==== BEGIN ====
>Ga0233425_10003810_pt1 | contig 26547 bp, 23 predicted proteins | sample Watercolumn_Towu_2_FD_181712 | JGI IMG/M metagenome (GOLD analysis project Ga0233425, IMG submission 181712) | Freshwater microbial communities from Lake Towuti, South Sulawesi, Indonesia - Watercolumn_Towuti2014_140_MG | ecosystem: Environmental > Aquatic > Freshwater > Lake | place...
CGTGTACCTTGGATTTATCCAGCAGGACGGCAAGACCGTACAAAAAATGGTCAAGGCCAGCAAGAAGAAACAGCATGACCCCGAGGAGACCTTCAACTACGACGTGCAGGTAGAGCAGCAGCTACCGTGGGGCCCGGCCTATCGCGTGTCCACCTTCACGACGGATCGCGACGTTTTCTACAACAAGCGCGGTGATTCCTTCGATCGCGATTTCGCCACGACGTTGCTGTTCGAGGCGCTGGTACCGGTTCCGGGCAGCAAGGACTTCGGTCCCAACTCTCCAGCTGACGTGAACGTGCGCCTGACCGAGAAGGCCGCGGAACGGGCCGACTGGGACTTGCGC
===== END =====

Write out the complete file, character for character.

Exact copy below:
>Ga0233425_10003810_pt1 | contig 26547 bp, 23 predicted proteins | sample Watercolumn_Towu_2_FD_181712 | JGI IMG/M metagenome (GOLD analysis project Ga0233425, IMG submission 181712) | Freshwater microbial communities from Lake Towuti, South Sulawesi, Indonesia - Watercolumn_Towuti2014_140_MG | ecosystem: Environmental > Aquatic > Freshwater > Lake | place...
CGTGTACCTTGGATTTATCCAGCAGGACGGCAAGACCGTACAAAAAATGGTCAAGGCCAGCAAGAAGAAACAGCATGACCCCGAGGAGACCTTCAACTACGACGTGCAGGTAGAGCAGCAGCTACCGTGGGGCCCGGCCTATCGCGTGTCCACCTTCACGACGGATCGCGACGTTTTCTACAACAAGCGCGGTGATTCCTTCGATCGCGATTTCGCCACGACGTTGCTGTTCGAGGCGCTGGTACCGGTTCCGGGCAGCAAGGACTTCGGTCCCAACTCTCCAGCTGACGTGAACGTGCGCCTGACCGAGAAGGCCGCGGAACGGGCCGACTGGGACTTGCGC